So yeah, I don't like Unity at all either, but I don't mind that others do. It's mostly a matter of preference after all.

scaineBut if their incredibly ambitious vision is to work, then Launcher on the left it is. Just for once, I'm willing to change to accommodate Linux, when for many years, Linux changed to accommodate me.
Be fair. It's Ubuntu you're accommodating, not Linux.
STiAT 14 April 2015 at 10:16 pm UTC
EikeSteam already has 125 million users (the same number as the inhabitants of Japan, from baby to geezer...) meaning the increase of 4 percent has to be multiplied with 25% (comparing with the time of 100 million users). Steam users explosion is eating up most of Linux users rise...

Nevertheless, the figures which speak are the numbers, never the percentage. This just means that the distribution of Linux, and Marketshare is still at about 1 % in the gaming market.

Though, the 1 % of 125 Million users is still 1.2 Million Linux users, which is a potential target group.

I think that's one of the reasons some studios specialize on porting games: Developing a game (including storywriting, scripting, graphics) is much more effort than only the engine, especially if they support OpenGL / Vulkan in the future. Therefore, there's pretty some money to make for only doing part of the work (and that's basically the deal they have with Publishers, a revenue-split at 30 % distribution platform as Steam, 20 % port, 50 % the content creator).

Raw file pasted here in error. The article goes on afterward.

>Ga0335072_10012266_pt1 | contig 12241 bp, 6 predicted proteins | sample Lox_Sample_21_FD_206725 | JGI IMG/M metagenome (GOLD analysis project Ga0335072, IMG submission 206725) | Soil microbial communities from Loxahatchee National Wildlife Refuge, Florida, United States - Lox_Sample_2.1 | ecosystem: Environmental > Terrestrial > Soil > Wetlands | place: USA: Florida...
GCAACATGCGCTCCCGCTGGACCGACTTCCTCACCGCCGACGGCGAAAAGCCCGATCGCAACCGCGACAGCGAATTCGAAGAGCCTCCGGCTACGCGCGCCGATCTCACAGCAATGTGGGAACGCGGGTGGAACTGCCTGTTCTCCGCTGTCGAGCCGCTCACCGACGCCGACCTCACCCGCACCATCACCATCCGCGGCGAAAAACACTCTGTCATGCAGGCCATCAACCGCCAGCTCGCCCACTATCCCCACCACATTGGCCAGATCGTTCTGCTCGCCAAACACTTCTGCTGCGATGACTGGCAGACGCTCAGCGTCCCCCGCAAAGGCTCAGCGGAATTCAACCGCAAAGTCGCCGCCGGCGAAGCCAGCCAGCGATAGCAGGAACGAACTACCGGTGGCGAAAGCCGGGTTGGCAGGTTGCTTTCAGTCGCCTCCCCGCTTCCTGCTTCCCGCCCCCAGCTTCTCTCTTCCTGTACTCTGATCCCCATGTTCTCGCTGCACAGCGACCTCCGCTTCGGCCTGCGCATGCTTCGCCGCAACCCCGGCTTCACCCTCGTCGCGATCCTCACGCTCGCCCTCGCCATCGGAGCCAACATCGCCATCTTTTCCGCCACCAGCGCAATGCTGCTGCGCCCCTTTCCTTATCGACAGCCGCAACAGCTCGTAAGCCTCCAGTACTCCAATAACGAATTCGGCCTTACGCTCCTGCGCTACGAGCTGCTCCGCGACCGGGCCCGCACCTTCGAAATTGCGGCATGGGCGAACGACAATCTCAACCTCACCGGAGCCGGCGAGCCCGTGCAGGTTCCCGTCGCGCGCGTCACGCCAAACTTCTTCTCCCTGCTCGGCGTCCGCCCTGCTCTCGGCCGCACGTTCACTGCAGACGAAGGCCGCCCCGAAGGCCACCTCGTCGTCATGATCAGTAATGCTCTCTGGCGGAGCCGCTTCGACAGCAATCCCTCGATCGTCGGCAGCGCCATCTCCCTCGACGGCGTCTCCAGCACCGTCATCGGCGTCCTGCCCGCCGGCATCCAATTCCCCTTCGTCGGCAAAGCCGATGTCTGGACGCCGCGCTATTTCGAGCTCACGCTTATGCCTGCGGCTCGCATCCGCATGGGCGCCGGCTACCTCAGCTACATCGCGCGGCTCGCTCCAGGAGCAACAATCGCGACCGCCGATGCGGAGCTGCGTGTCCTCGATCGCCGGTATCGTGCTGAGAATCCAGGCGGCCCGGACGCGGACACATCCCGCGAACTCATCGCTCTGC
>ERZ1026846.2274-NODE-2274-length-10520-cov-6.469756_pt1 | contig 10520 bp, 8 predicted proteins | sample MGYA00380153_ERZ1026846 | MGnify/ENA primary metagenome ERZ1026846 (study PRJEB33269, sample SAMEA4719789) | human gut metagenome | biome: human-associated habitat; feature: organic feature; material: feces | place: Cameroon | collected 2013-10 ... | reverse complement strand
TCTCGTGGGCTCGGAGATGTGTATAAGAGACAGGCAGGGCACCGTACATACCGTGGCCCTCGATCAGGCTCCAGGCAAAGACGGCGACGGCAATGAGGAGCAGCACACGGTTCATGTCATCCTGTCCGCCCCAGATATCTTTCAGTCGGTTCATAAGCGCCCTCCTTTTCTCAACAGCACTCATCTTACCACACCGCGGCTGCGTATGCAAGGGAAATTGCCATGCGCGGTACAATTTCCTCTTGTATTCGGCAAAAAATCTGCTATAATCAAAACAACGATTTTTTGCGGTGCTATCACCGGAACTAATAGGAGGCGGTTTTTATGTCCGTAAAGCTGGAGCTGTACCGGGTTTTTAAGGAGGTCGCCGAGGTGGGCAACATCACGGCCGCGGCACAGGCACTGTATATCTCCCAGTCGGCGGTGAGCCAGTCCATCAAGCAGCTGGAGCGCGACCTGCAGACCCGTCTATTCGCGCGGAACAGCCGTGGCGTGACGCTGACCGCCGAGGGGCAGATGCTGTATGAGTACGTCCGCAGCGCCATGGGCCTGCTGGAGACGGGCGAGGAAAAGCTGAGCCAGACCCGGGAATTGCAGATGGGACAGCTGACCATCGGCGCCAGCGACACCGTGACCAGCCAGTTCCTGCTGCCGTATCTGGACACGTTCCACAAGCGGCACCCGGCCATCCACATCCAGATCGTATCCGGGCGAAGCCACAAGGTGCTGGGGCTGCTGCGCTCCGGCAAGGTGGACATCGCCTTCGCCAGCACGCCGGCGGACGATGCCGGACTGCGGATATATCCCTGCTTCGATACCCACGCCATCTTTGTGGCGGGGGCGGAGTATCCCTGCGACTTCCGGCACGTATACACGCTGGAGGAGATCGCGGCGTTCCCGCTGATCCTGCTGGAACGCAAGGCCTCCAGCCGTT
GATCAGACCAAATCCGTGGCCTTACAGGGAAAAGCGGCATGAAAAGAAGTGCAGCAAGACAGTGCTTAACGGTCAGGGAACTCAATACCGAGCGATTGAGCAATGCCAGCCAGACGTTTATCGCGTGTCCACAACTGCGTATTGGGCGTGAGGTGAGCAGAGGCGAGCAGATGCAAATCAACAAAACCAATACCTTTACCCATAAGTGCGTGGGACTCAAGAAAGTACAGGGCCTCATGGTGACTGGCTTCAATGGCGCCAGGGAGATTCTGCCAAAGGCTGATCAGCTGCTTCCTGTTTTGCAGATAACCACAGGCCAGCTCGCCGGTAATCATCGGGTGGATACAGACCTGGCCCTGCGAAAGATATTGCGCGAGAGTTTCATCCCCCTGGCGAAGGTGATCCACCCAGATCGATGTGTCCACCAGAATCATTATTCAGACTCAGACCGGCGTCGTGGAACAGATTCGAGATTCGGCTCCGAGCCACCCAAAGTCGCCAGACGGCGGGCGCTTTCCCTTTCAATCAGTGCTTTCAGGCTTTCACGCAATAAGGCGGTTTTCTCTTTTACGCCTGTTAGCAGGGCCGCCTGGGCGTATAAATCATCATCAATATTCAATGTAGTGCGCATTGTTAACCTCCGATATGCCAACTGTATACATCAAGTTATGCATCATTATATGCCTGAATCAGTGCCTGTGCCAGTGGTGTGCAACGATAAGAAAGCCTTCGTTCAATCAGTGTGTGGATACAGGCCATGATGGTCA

This is one of the reasons we see so many ports on engines we already do have games ported on. The ports don't take that much effort anymore, and generate cash flow. If you look at the games released, you'll see pretty much always games based on the same engines being ported, and it's no accident that studios having ported a game on one engine get more contracts on other games on the same engine.

If they only reach a sales of like 5-10 % of the Linux group, they'll be well out.
  Go to:
While you're here, please consider supporting GamingOnLinux on Patreon, Liberapay or Paypal. We have no adverts, no paywalls, no timed exclusive articles. Just good, fresh content. Without your continued support, we simply could not continue!

You can find even more ways to support us on this dedicated page any time. If you already are, thank you!
Livestreams & Videos
Community Livestreams
See more!
Popular this week
View by Category
Contact
Latest Comments
Latest Forum Posts